Redlands Daily Facts from Redlands, California on April 21, 1964 · Page 1
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Redlands Daily Facts from Redlands, California · Page 1

Redlands, California
Issue Date:
Tuesday, April 21, 1964
Page 1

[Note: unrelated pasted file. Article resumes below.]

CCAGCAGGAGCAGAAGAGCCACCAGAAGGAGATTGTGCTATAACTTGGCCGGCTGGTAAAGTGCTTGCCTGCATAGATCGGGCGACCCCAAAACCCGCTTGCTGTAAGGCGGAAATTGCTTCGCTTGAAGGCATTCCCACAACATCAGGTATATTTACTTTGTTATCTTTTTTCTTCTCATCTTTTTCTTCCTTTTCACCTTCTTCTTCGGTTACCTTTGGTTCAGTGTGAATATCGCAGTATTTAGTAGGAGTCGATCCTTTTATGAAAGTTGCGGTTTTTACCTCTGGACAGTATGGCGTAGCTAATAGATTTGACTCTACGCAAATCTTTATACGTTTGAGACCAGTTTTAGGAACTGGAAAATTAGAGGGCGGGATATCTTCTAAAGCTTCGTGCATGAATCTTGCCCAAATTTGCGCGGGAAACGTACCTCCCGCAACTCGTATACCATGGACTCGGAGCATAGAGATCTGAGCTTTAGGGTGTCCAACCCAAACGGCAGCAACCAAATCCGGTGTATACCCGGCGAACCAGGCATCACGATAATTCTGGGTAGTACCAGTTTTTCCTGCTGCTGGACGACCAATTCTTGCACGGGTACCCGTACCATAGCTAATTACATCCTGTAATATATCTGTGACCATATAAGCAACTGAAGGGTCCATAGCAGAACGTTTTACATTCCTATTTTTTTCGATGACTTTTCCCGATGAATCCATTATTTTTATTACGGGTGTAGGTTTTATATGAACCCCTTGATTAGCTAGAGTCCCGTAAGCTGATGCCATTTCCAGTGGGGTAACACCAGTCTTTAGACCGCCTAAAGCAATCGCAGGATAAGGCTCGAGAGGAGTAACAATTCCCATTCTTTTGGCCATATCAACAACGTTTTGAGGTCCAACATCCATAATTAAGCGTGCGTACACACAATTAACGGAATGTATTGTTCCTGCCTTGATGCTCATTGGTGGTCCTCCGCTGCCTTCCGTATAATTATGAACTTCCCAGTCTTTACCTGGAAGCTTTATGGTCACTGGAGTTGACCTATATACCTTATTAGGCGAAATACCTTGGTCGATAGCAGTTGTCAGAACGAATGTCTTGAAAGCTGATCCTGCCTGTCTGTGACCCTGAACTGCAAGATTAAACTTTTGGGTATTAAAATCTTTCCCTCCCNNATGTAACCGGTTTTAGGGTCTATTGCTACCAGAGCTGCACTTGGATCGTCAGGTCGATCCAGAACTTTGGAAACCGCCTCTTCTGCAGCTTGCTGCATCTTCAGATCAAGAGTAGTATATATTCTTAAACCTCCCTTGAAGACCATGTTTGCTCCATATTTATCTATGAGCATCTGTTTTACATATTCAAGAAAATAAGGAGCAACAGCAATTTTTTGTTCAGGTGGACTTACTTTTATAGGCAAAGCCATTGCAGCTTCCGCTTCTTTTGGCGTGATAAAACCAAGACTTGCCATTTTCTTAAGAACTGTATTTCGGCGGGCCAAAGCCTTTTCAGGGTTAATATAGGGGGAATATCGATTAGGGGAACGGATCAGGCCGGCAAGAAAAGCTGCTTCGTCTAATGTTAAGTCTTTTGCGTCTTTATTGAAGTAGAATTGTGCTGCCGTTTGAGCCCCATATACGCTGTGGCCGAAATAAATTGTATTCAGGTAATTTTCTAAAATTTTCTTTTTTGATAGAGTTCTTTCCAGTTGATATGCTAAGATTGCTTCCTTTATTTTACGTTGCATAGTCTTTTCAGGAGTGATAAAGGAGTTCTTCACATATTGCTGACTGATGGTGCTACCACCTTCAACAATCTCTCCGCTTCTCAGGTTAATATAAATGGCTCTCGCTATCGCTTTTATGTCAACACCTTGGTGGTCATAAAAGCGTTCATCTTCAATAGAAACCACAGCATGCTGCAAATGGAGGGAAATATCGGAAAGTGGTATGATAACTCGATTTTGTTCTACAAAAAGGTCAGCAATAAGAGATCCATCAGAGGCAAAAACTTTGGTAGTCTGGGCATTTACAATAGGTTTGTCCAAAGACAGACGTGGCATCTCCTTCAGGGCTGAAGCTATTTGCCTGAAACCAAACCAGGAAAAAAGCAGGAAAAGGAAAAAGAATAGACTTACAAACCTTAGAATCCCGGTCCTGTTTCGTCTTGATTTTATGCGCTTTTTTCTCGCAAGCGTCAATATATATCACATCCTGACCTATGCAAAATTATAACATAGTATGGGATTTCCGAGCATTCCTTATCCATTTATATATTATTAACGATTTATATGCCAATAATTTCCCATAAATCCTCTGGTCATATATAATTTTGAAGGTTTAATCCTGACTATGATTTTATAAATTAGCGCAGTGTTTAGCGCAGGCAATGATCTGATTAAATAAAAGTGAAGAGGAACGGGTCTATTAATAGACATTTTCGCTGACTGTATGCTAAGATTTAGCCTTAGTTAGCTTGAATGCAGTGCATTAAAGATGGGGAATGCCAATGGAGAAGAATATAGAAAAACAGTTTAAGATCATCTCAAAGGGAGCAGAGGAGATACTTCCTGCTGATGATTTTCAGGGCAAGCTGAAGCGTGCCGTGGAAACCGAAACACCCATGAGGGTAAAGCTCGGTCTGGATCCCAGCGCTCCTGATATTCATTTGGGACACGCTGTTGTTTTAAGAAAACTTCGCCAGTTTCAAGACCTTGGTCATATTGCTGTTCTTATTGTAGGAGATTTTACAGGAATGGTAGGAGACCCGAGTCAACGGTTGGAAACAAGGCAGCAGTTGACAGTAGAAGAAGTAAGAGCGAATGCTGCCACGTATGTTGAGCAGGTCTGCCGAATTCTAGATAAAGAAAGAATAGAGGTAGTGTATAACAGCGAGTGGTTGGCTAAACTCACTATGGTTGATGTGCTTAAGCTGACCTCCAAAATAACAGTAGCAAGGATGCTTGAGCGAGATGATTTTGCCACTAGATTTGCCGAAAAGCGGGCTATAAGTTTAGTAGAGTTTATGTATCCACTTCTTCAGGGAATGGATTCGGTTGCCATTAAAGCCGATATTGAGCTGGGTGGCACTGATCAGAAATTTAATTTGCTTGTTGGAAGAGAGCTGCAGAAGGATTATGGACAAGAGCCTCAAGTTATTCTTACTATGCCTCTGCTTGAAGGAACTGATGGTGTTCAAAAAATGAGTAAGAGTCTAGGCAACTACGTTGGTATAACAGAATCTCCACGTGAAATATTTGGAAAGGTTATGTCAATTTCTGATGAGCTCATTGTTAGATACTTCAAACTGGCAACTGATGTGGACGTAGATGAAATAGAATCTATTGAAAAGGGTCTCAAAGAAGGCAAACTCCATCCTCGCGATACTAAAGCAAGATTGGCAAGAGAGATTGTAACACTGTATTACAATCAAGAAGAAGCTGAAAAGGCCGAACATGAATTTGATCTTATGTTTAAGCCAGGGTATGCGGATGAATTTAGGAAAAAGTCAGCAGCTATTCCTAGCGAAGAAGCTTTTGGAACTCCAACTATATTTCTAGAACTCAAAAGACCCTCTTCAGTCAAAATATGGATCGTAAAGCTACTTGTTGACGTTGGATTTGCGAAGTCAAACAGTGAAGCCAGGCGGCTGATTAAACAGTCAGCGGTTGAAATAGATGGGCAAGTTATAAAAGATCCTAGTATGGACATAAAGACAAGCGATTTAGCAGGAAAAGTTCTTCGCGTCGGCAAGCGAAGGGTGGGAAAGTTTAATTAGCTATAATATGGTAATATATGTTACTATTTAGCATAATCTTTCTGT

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74th Yeor Phone 793-3221 REDUNDS, CALIFORNIA, TUESDAY, APRIL 21, 1964 $1^ Per Month 12 Pages 10 Cents HONORARY DOCTORATE — It was a happy occasion at the University of Redlands this morning when Dr. Forrest Young, prominent Redlands surgeon, was presented with this yellow hood conferring upon him the title of honorary doctor of science. The honor was given at the 10 a. m. convocotion today as part of the Founder's Day celebration. Dr. George H. Armacost is shown placing the hood over Dr. Young's head just after Dr Charles Howell read the citation to the convocation assemblage. Dr. Young is a 1926 graduate of the UR. (Story on page 5). ^''^ord J- Kenison) Cardinal Cushinq repudiates Birch Society BOSTON (UPD-Richard Cardinal Gushing said Monday night he w-ould prefer imprisonment and death rather than be a member of the John Birch Society, and he repudiated his endorsement of it. In an impassioned radio speech, the Roman Catholic archbishop of Boston said, "I %vould prefer imprisonment and death under a slave state than membership in an organization •which has branded a martyred president of the United States a Communist" The cardinal, at times his voice ready to break, bitterly withdrew an alleged letter of endorsement he gave four years ago regarding the Birch society and its founder, Robert Welch of suburban Belmont "If the statement was made that I endorsed the John Birch Society then I want to retract it. Since 1960 the John Birch Society has gone to extremes that I could never endorse," he said. Will continue WASHINGTON (UPI) President Johnson declared today that it is essential for U.S. reconnaissance flights over Cuba to continue and "any action to stop that would be a very serious action." Johnson said this in answer- ling questions from editors and broadcasters he had been addressing in the garden outside his office. He threw himself open to questioning after a long speech urging the news media to support U.S. efforts to help develpoing nations. , "We will have to maintam reconnaissance and over­ flights," the chief executive declared in reply to a question on whether ha foresaw a new Cuban crisis. "I don't want to predict any Wen parited MARSEILLES. France (UPI) —The crew of the steamer Az- rou pulled up the ship's anchor here Monday - and found a rusty automobile hooked on to the end of it. Weather Redlands Today Highest 77, Lowest 43 One Year Ago Highest 61, Lowest 39 Tomorrow's Sunrise and Sunset 5:10 a.m. — 6:26 p.m. No smog, allowable burning San Bernardino Valley: Mostly, sunny Wednesday. Lows to night 37-44. . U.S. Wtilher Bureau Neon Forecast Mostly sunny weather will prevail in Southern California today and Wednesday,.but with low cloudiness along the coast and in parts of the lower coastal vaUeys during the night and early morning hours. It will be slightly warmer in most areas today with high temperatures near 65 along the immediate coast in the seventies in coastal and intermediate vaUeys, 53 to 65 in mountains at resort levels, in the seventies in upper desert valleys and in the eighties in lower desert valleys. Th outlook for Thursday is for considerable cloudmess with little change in temperature. Temperatures and precipitation for the 24-hour period ended at 4 a.m: High Low Precip Boston Chicago Cincinnati Denver Fairbanks Fort Worth Helena Honolulu Kansas City Las Vegas Los Angeles Minneapolis New York Oklahoma City Sacramento Salt Lake City San Francisco SeatOe Washington 47 38 .04 S3 45 .25 77 61 .50 56 38 .03 39 27 .01 82 65 .04 63 33 01 83 70 .06 79 55 .62 73 48 66 50 59 47 .69 47 39 .34 79 53 67 44 56 40 .02 54 47 52 41 .03 58 45 .33 Johnson says flights over Cuba necessary [new crisis anywhere." Johnson said. "I have enough on my [hands now." And then he made the statement that it is "essential maintain surveillance" of Cuba to see whether any new often sive missiles arrive there. A similar statement was made Monday by the State Department which added a warning that if Cuba attacked U. S. reconnaissance planes Cuba would suffer the consequences. These warnings have followed a protest from the Fidel Cas tro government about the over flights. The Castro regime said it has never accepted the fact that U. S. Air Force planes can violate Cuban air space. The flights have been routine since the missile crisis of Octo ber, 1962. New Indian reservation bill awaits signing WASHINGTON (UPI)-A bill designed to clarify ownership of the Colorado River Indians Reservation in California and Arizona was on President Johnson's desk today awaiting his signa turc. The House passed the legisla tion Monday and sent it to the President . It declares the land to belong to the Colorado River Indian tribes, but it would permit cer tain Hopi, Navajo and Havasu pai colonists to be trained as members of the tribes if they accept enrollment within two years. The bill, also Includes a provision to permit leasing of reservation lands up to 99 years. The Interior Department requested the le^slation to permit commercial devebpment of res ervation land. Johnson sees agreement in rail dispute WASHINGTON (UPI) -President Johnson expressed hope today that negotiations to head off a nationwide railroad strike could be concluded "in a few hours or days." He said that mediators were "making some progress for set tlement." The President made his remark to a group of editors and broadcasters who questioned him in the ^Vhite House garden in an impromptu news conference. ^Vhite House Press Secretary I George E. Reedy told newsmen [the railroad management-labor talks had entered a critical stage. Demonstrators may disrupt World's Fair NEW YORK (UPI)—Wednes day's opening of the New York World's Fair may provide the city with its biggest traffic jam in history if civil rights demonstrators go ahead with plans I for a "stall-in." Despite a court restraining order and sharp warnings fi'om city officials, leaders of rebelli ous chapters of the Congress oJ Racial Equality (CORE) thus far have refused to call off the planned demonstrations. Mayor Robert F. Wagner scolded the organizers as men holding "a gun at the heart of ]thB city." A court order banning the threatened "stall-in" of more than 2,500 automobiles on major arteries leading to the fair in Queens was issued Monday. Gathers Momentum Observers pointed out that the stall-in plans may have gathered so much momentum .the organizers may not be able I to halt the demonstration. Also threatened for the open ing day of the fair was disrup tion of subway and Long Island Rail Road service to the fair site and sit-in blockades of key bridges and tunnels between Manhattan and the Long Island fair site. After a meeting Blonday with Queens Dist. Atty. Frank D. I O'Connor, the CORE leaders still were defiant. ; "We feel the district attorney I has called in the wong people" isaid Bron.\ CORE head Herbert Callender. 'He should have spoken Mayor Wagner and the city council who already have our demands (and) who can certainly change many things in this city," Callender said. Plan Other Protests National CORE leaders, who are opposed to the stall-in mean [while, announced a series o: civil disobedience protests for inside the fair. Mayor Wagner, in his strong est statement to date on stall-in type activities, promised that "in any case the law will be enforcrf." A new law provides $50 fines and 30 days in jail for stalling cars on city express ways and bridges. Chrysler profit at record high DETROIT (UPI) - Chrysler Corp. today reported the highest first quarter profits in the company's history. Chrysler President Lj-nn A. .Townsend told stockholders first Iquartcr profits camee to $53.8 million, or $1.44 a share, compared ^rith profits of $36.2 million, or 99 cents a share during I the same period last year. ! The previous high profits for the first quarter were posted in 1957 when profits totaled $46.5 I million, or $1.33 a share. Brazil may break relations with Cuba BRASILIA (UPI) — Foreign Alinister Vasco Leitao da Cunha jsays Brazil's new anti-Communist government may break off relations with Cuba. In an exclusive interview Monday, Leitao said Brazil "is studying a possible rupture of diplomatic relations with Cuba." The foreigii minister's state- .ment made just after his first [meeting with Interim President Humberto A. Castelo Branco, indicated that a change in Bra- ^zil's foreign policy may be in [prospect South may retaliate if Dixie speeches limited WASHINGTON (UPI) - Sen. Richard B. Russell, D-3a., said today that souUiem senators probably will retaliate if civil rights advocates limit the number of Dixie speeches. RtisseU indicated the southerners will make other senators abide by the rules. But he said this would depend on the cir- jcumstances. "We are more dedicated to full debate in the Senate than some of our opponents are," Russell said. "If we did it it would be sheer retaliation." Russell, leader of the south- cm bloc, called his group into a closed-door caucus to discuss Senate Democratic Whip Hubert H. Humphrey's attempt to i crack down on the debate. Under Senate Rule 19, members cannot speak more than twice on the same subject without special permission. The southerners avoided a showdown on the procedural question early today by picking Sen. John J. Sparkman, D-Ala., to speak. Sparkman has spoken [only once. as an "extraordinary situation because it was "11 bills in one.' WASHINGTON (UPI) — Britain today joined the United States and the Soviet Union in .cutting back on the production of uranium and plutonium foi I use in nuclear weapons. In announcing the U.S. move Monday, President Johnson said he believes the action will help speed the day when "nation shall not lift up sword against I nation ..." British Prime Minister Sir Alec Douglas-Home followed up the U. S, and Soviet moves today when he told parhament in London that the British produc- jtion of military nuclear fuel is I being "gradually terminated." He said that any plutonium produced by civil reactors will not be used for nuclear weap- Tornadoes prowl midwest By United Press International "Tornadoes prowled the Great (Plains and Alidwcst Monday night and today and flood wa ters kept scores of persons from Uieir homes. The latest in a seven - state spate of twisters ripped two subdivisions on the northwest [side of Peoria, 111., early today. A nearly completed home was picked up and dumped into a lake, and a 6-year-old gu-1 narrowly escaped injury when a cbthes pole was driven through her bedroom window. More twisters hit in sparsely populated areas in Iowa, Texas, Oklahoma, Kansas, Nebraska and Missouri. One of the Iowa twisters lifted _ home near Wiola from its foundation and shifted it 50 feet The farm couple sleeping inside did not know vbat had happened until their worried son arrived to check on their condition. Goldwater in sole Indiana appearance INDIANAPOLIS. Ind. (UPD- ,Sen. Barry Goldwater said Mon jday night the Johnson adminis ItraUon has talked "dangerous nonsense" in defending its defense policies from critics. . The Arizona Republican, mak jmg his sole appearance in Indiana for the May 5 Eoosier primary, also praised the "brinkmanship" of former President {Eisenhower and the firmness of the late President Kennedy in the Cuban missile crisis. He told 5.000 cheering supporters in the 7,200-seat Southport Gymnasium that he may get the GOP presidential nomination on the first ballot if he can overcome his "last hurdle" I— Richard M. Nixon. tors were scheduled to stage a parade of gratitude outside Par- „u^c. - liamcni today to celebrate tiie Russell urged the Senate to circus entertainment tas ex- gled its figures. It has stacked considw the civil rights debate emption. They were, from left Uie deck. It is talking double on "ovtnnniinarv .litnatinn" to right three Indian elephants talk. It is talkins dangerous I and three Tunisian camels. Britain joins in cutting liack on nuclear arms fuel ,ons, and added: "her majesty's government has already adjusted its supplies of fissile material to the minimum necessary to maintain our independent nuclear deterrent and to meet all our defense requirements for the foreseeable future." The original announcements of the major step toward curbing the arms race, the biggest move to ease East • West tensions since the signing of the nuclear test ban treaty last August were made simultaneously Monday by Johnson in New York and Soviet Premier Nikita JS. Khrushchev in Moscow. Douglas - Home's announcement today left only France of the original four nations en |gaged in all-out nuclear production effort French President Charles de Gaulle has insisted that an independent nuclear force is vital for his country, and its creation is one of his major aims. Johnson's decision received warm endorsement today from Democratic legislative leaders, who met with him at the White House. Speaker John W. McCormack told reporters that "solid steps which mean progress toward peace but still maintain the security of our nation are consistent with the national interest, with the desires of our country, and the dreams of our people." Senate Democratic Leader Mike Mansfield said that "certainly the President is trjing to [chart a course toward peace. It gives hope to people and dissi- I pates some uneasiness wtiicb seems to exist." Reaction on Capitol Hill to Johnson's action was mixed, with even Democrats cautious and Republicans generally skeptical. Chairman J. William Fulbright, D-Ark., of Uie Senate Foreign Relations Committee called the move "a favorable and hopeful development .." Sen. Bourke B. Hiek- enlooper, R-Iowa, said he had "no particular confidence" in the Soviet promise, which he described as "indefinite." Laos King blasts coup, demands Souvanna return VIETIANE, Laos (UPD-King Savang Vathana has condemned Uie right-wing generals' coup and demanded the return of neutralist Premier Souvanna Phouma to power, it was reported today. Reliable sources said the king Imade his position known in talks Monday with Souvanna, who was accompanied to the .royal Capital of Luang Prabang [by the two coup leaders. Gen. Kouprasith Abhay and Gen. Siho LanphouthacouL I The sources said the king suf- [fered to meet the leader of the Uiird Laotian faction, "Red Prince" Souphanouvong, who controls strong pro-Communist forces, to prevent civil war from breaking out Souvanna's status in the gov- [emment was unclear today. There were no signs the coup had collapsed, despite reports Monday that the generals had reversed themselves after de posing Souvanna. Under Guard The generals returned Souvan­ na to his residence after the bip to Luang Prabang and put him under guard again. Troops refused to allow Western dipio mats 10 enter his villa. U. S. Ambassador Leonard Unger clung to a fence to shout words of encouragement to Sou­ vanna when he appeared on his balcony. SAN FRANQSCO (UPD-Civ- [il Rights leaders today placed the Bank of America, Greyhound Lines, the Republican [National Convention and Gov. Edmund G. Brown at the top of their list of demonstration targets. A group of 200 pickets planned to greet the governor tonight when he arrives at the Fairmont Hotel for a reception honoring his 59th birthday. Howard Jetter, vice president of the Northern California Committee for Representation in Government said the demon stration was organized because the ratio of minority group members to Caucasians was too low on the California delegation Rights pickets protest Brovfn's Demo delegation to the Democrab'c National Con- [venUon. The governor heads the delegation. Brown issued a statement in Sacramento saying, "I have no quarrel with the group's right to picket but I do question the reason." He said the delegation vrill have "the largest minority representation in California history," including nine Negroes in the 162-member group. Imperials Civil Rights , Roger Kent Northern Califor- Inia chairman of the Democratic Party, called Jetter's action a "cheap and dishonest" bid for publicity. Kent said it is "the kind of action which imperials national and state' civil rights legislation." . The Congress of Racial Equal- [ity and the Bank of America have apparenUy reached a temporary truce in their dispute [over the bank's hiring policies. CORE had been reported ready to start demonstrations against the bank, the world's [largest, later this week, but local CORE leader WiUiam Bradley said Monday night aft- .er a negotiating session with [bank officials that no demonstrations were being planned at the moment The Republican National Convention here in July may be a target of picketing imless Negroes are included in the Mississippi delegation, CORE lead.- ers said Monday. Aged Texan rides plane with Johnson WASHINGTON (UPI) - J.B. Pickle of Big Spring, Tex., took his first airplane ride Monday at the age of-88. What's more, he rode with President Johnson. Pickle, fatiier of Rep. J.J. Pickle, D-Tex., was invited [aboard Johnson's plane. Air Force One, on its return flight to Washington from New York where the President made a major speech. Johnson was so delighted to have Uie elder Pickle aboard that he asked newsmen back to his lounge to meet him. "Nowhere in the United .States could an ordinary clod[hopper — "I'm just a retired farmer and groceryman — be invited to ride in the President's plane," Pickle told re[porters. I Pickle's son, who is from [Austin, numbers the President among his constituents and also was aboard the plane. During the 50-minute flight ; Pickle appeared relaxed as he [sat in the window seat of a isofa with Johnson beside him. But he did confess: "I don 't feel secure. It 's a [long way down, from here to the ground." However, he said he was willing to make the flight because 'I've lived to 88 years and I Idon 't have much longer to Uve." Red China reinforces Soviet border LONDON (UPI) — Communist China today was reported to have sent reinforcements to its border with the Soviet Union in Central Asia, where frontier incidents have been frequent in recent months. The strengthening of the long, remote border coincided wiUi reports that the Soviet-Chinese frontier talks in Peking have run into difficulty, with litUe prospect of a setUement The Soviets akeady have told the Chinese and the world that any major border revision is out of the question, although minor changes may be discussed. But Peking recenfly has revived old complaints about the teriitorial expansion of czarist Russia in Asia, and has hinted it might claim Far Eastern portions of the Soviet Union, including the Vladivostok naval base. The Soviets were understood to have reinforced their side of the border some time ago, charging Peking with 5,000 border violations from Sinkiang Province alone. Quote of Day Gratitude display XSf ?^A -!TcS COPENH.\GEN, Denmark the Johnson administration of (UPI)—Six unusual demonstira- distorting the U.S. defense posture in defending its policies crom critics: "The administration has jug- It is I nonsense. Fire destroys two trains in Grand Central station NEW YORK (UPI) - The .worst subway fire in New York history raged through the shut- tie station under Grand Central Terminal early today, destroying two trains, buckling girders and causing 42nd Street to sink. The fire, which will cause 127,000 daily subway riders to seek alternate transportation at least until Thursday, is estimated to have caused between $1 million and $2 million in damages. Fire Commissioner Edward Thompson said 42nd Street Manhattan's -busiest crosstown throughfare, would have to be excavated in the area between [Vanderbilt and Madison Avenues. Twisted vertical girders and buckled beams two floors beneath the surface would have to be replaced before the dam- Secret satellite launched at Yandenberg VANDENBERG AFB (UPI)— A secret saUelite, believed to be designed as part of a worldwide navigational or communications network, was launched toward orbit today by the Air Force. The satellite was launched by a Thor-Ablestar rocket booster, indicating it was either a Transit navigational aid satellite or a Courier communications satellite. Both of these satellites are highly complex. The Air Force gave no information other than to say a satellite employing the Thor-Able­ star combination was launched from this Pacific Missile Range Base this morning. Transit satellites are used to I establish a more accurate world [navigation system and measure the sun's radiation. "Project Courier" is designed to orbit a system of satellites capable of receiving and storing messages from ^und stations and then transmitting the infomation to other ground instaHations. Ribicoff asks aerial spray controls WASHINGTON (UPI)- Sen. Abraham Ribicoff, D- Conn., urged the Federal Aviation Agency today to issue regula tions "as soon as possible" con trolling aerial spraying of insect poisons on crops. Ribicoff is chairman of a sub committee investigating how the [poisons are affecting the environment and ways other than those intended—that is killing harmful bugs. Massive fish kills in the lower Mississippi laid to the insecticide endrin touched off the present round of hear lings. Mrs.Lawferd Salinger's co-chairman LOS ANGELES (UPI) —Mrs Patiicia Kennedy Lawford, sister of the late President John F. Kennedy, today was named statewide co-chairman of Pierre Salinger's campaign for the U.S Senate. The new co-chairman, wife of actor Peter Lawford, campaigned for her brother^s elec- [tion in I960 while Salinger directed press relations. Mrs. Lawford praised Salin ger's 'excellent experience. aged block can be rebuilt, he said. Thirty-five fire fighting vehicles and 200 firemen batUed the bljze, which officials tentatively blamed on an electrical fail- lure in a shutUe tram amvmg from Times Square at 4:57 a.m. EST. The fire spread to la train on an adjoinmg track and gutted the tunnel and some small shops in the area. Both trams were evacuated [without incident, police said. But intense, acrid smoke engulfed Grand Central Terminal and the lower floors of nearby office buildings for several [hours, and a few commuters suffered smoke inhalation. Police said six firemen had to be treated for smoke exhaustion and minor injuries, including bums. Many firemen [said they had never worked in such intense heat. Most had to wear smoke masks to get near the conflagration. 'It was as hot down there as a man can possibly stand it and even hotter," said Thomp[son. "It was like Dante's Inferno. You couldn't see, couldn't breathe, and the only light was from the flames [themselves." Flames licked up from suh- jWay gratings into 43nd Street, [which was filled with commuters who sought refuge from the smoky terminal. For a time , smoke so filled the famed [thoroughfare that it was impossible to see more Uian a block |away, and traffic had to be halted between Fifth and Third avenues. The trains—one of four cars and the other of three—were re- |duced to charred, twisted hulks. They were destroyed by heat so intense that it kept firemen firom the scene for a half hour. which brought him into ctose contact with all intematkmal ;and national problems" to qoal ifj him fag ^ Senate. Murder suspect nabbed OKLAHOMA OTY (UPI) Highway Patrol troopers captured a sleeping Califtunia murder suspect on the Turner Turnpike Monday. The troopers found Harold Evans Smith, 54, asleep in a truck after an Oklahoma City toll'gate attendant grew suspicious. Gatekeeper Wlson Gates noticed that the name of the trucking company on the side of the tiruck had been daubed out with what appeared to be sitDB polish.